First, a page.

METHADONE: McCaffrey’s Proposal Generally Applauded
Physicians and "other addiction specialists generally welcomed the federal government's plan to make methadone more accessible," announced yesterday by White House Drug Czar Barry McCaffrey, the New York Times reports (Wren, 9/30). McCaffrey said, "We have reasonably sound data that says methadone is an effective tool. We're standing behind it," (NPR, "All Things Considered," 9/29). McCaffrey recommended "the easing of restrictions on methadone use, improving the quality of methadone clinics, and allowing selected doctors to prescribe the heroin blocker for their patients." The New York Times reports that McCaffrey "compared methadone to other drugs that have been effective in treating serious illnesses." He said, "We simply can't have an approach to medicine that is so dissimilar from the tools we have brought to bear on heart disease and cancer and diabetes and other major social-medical problems affecting our society." McCaffrey said that oversight of methadone would move from the Food and Drug Administration to the Substance Abuse and Mental Health Services Administration, and that federal funding for drug treatment would increase 38% over the next five years. He noted that the "proper" administration of methadone to addicts decreases their heroin use by 70%, their drug-related crime by 57% and increases their "gainful employment" by 24% (9/30). Further, experts say methadone also "curbs the risk of HIV from infected needles" ("All Things Considered," 9/29).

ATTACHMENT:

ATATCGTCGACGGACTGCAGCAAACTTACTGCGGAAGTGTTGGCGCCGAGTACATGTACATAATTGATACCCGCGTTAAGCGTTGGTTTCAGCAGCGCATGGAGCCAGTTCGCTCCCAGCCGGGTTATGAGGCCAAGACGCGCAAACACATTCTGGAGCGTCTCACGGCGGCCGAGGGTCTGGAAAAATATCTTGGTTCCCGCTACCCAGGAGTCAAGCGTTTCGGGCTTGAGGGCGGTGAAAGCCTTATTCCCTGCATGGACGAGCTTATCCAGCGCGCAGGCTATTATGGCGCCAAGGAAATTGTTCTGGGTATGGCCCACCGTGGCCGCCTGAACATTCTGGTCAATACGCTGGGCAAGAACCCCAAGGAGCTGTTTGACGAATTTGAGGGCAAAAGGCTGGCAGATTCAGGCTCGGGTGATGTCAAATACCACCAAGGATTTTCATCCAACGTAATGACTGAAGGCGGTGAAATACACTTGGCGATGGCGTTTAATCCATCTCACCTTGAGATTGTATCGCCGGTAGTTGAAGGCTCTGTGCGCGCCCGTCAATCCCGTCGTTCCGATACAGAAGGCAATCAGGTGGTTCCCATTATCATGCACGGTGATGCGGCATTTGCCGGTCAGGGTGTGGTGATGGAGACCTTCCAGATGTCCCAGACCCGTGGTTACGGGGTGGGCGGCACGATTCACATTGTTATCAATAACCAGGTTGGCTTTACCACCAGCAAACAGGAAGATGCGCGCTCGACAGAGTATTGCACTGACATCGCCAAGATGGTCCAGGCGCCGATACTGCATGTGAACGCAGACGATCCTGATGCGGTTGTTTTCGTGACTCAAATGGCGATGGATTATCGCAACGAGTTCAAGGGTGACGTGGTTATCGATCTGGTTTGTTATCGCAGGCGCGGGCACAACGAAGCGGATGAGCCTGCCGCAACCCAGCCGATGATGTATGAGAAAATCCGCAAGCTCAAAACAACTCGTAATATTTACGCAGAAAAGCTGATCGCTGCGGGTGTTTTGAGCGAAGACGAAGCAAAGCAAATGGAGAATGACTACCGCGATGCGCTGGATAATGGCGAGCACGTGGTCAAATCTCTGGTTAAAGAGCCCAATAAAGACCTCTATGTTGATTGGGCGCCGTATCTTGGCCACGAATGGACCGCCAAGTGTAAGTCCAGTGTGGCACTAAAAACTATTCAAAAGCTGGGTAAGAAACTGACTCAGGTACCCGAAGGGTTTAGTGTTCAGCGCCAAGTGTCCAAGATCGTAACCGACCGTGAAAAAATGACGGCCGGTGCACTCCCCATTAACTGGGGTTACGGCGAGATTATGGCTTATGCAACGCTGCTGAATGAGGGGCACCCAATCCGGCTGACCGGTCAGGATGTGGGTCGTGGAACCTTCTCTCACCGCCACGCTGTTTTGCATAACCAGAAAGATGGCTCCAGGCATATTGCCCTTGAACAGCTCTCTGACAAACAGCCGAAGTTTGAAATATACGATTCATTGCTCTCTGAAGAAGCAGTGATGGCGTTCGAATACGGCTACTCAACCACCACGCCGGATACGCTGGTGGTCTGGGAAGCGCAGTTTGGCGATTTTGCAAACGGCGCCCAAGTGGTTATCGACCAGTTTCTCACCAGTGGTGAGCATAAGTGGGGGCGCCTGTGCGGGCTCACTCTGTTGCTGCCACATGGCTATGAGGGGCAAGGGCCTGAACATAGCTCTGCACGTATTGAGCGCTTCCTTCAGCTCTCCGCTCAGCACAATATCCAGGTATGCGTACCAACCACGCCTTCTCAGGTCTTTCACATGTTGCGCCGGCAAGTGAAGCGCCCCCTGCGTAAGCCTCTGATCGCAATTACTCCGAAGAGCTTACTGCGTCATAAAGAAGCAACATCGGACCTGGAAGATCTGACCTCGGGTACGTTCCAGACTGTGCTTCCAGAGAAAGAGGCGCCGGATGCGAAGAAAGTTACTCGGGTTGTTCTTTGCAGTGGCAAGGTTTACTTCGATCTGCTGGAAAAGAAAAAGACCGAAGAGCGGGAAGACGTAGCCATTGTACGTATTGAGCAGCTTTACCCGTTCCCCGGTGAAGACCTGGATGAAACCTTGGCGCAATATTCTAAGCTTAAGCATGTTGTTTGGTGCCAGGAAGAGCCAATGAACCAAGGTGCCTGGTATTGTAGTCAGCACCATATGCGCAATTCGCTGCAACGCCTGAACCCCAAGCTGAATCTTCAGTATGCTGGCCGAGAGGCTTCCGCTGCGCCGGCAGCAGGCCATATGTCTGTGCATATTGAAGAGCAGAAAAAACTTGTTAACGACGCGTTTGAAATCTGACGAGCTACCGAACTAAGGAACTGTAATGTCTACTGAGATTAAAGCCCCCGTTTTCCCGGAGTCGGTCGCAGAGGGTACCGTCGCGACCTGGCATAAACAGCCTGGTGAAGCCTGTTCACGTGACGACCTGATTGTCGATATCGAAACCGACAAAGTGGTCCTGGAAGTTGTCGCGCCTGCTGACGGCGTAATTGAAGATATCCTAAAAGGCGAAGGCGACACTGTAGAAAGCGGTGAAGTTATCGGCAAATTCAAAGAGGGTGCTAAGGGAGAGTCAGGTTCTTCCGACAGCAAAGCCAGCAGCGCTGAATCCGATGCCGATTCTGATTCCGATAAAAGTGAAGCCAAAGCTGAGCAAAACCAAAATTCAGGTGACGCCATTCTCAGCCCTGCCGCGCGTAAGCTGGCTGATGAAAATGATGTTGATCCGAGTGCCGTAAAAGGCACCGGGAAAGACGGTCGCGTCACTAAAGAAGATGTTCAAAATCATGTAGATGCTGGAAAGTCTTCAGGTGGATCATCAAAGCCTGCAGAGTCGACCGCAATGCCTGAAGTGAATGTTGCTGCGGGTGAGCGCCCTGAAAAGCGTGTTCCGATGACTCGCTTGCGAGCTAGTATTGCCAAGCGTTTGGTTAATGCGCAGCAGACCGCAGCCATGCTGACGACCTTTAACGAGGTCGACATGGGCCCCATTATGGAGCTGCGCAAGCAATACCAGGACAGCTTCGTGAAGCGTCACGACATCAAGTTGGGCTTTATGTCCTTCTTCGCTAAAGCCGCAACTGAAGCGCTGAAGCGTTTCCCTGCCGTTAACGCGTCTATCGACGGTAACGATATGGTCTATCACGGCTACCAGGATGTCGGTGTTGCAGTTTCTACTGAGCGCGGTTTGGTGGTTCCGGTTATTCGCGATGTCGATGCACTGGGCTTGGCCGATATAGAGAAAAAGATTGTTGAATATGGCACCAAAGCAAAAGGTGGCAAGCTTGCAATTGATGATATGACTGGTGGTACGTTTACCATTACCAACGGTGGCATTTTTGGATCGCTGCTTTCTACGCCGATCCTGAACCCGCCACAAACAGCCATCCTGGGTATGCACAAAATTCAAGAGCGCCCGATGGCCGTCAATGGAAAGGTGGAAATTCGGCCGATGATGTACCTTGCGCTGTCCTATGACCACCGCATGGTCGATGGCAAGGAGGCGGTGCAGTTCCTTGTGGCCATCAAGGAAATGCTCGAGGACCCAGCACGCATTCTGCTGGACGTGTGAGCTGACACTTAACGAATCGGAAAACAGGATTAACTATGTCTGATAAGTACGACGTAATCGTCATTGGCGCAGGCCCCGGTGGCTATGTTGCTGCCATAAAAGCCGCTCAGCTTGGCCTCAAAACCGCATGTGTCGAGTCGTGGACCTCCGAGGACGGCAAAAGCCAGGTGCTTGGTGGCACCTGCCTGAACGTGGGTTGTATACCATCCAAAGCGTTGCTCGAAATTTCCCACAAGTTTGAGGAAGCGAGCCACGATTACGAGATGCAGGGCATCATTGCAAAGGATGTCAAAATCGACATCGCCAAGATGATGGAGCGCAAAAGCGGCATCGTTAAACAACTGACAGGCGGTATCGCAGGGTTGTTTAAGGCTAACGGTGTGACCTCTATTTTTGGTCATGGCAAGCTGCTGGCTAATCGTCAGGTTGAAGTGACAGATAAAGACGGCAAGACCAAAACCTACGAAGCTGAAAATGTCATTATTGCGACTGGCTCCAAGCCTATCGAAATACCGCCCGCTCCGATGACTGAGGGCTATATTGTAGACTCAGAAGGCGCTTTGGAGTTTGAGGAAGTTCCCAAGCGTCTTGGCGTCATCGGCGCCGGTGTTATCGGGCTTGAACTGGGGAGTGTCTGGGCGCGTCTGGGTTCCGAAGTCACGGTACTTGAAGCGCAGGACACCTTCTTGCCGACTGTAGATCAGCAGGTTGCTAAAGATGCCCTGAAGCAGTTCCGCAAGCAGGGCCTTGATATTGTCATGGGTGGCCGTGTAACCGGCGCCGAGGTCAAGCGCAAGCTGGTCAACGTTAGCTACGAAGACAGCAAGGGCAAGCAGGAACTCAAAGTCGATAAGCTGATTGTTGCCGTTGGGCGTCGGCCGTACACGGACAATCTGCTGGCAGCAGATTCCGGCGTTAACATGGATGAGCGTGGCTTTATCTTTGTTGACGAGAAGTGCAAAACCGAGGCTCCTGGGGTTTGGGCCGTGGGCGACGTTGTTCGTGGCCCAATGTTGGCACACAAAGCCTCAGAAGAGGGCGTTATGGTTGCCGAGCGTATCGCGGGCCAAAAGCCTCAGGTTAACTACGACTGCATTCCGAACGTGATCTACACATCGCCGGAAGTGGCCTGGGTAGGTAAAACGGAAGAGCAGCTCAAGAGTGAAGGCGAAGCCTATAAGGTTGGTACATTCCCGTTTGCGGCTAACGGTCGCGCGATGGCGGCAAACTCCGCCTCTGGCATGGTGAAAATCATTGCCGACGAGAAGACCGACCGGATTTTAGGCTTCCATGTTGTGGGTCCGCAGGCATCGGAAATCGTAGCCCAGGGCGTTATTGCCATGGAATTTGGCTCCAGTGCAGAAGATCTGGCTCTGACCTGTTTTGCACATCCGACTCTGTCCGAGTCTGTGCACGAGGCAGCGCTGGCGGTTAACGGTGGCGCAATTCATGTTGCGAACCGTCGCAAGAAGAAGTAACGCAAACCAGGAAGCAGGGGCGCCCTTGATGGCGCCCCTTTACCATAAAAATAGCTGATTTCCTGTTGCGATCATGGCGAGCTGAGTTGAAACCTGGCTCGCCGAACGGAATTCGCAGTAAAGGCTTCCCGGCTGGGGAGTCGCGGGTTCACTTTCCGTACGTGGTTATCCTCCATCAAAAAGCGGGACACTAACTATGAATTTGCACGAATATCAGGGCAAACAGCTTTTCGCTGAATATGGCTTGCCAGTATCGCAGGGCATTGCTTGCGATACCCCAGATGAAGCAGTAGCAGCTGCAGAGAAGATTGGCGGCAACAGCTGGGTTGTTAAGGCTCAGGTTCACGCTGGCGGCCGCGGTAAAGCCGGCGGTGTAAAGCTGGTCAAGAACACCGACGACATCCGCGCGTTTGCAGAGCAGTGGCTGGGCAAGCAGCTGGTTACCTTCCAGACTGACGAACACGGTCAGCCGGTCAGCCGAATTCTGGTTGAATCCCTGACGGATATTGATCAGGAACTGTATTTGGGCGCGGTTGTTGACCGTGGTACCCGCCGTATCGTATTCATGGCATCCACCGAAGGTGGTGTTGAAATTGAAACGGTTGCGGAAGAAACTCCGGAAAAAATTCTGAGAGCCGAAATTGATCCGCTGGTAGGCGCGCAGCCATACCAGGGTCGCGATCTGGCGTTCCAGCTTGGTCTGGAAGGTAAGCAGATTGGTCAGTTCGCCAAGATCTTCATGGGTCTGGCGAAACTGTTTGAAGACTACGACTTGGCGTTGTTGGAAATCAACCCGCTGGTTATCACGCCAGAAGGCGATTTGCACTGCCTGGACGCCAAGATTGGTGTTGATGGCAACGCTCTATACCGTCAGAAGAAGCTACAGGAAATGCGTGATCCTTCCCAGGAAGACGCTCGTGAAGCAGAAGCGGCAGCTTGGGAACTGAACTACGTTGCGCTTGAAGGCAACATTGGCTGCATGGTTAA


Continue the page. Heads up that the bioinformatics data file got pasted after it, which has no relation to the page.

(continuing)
No Soup For You!
As McCaffrey outlined his new policy at the American Methadone Treatment Association yesterday in New York City, his remarks "immediately drew the wrath" of city Mayor Rudolph Giuliani (R), who recently called for ending the city's methadone program (Lombardi, New York Daily News, 9/30). "I think that morally, philosophically and practically, it's a bad question for America to say, 'Let's double the number of people on methadone,'" the mayor said (New York Times, 9/30). Jim Pasco, executive director of the Fraternal Order of Police, questioned, "Where is the wisdom in substituting one drug for another one? This is a system that, however well-meaning, has already failed in other countries." However, Ethan Nadelman, founder of the Lindesmith Center, said, "McCaffrey's announcement is an important move forward that reflects the scientific evidence. The challenge now will be overcoming the entrenched interests of some methadone providers who are more concerned with monopolizing access to this medicine than with expanding its availability" (USA Today, 9/30).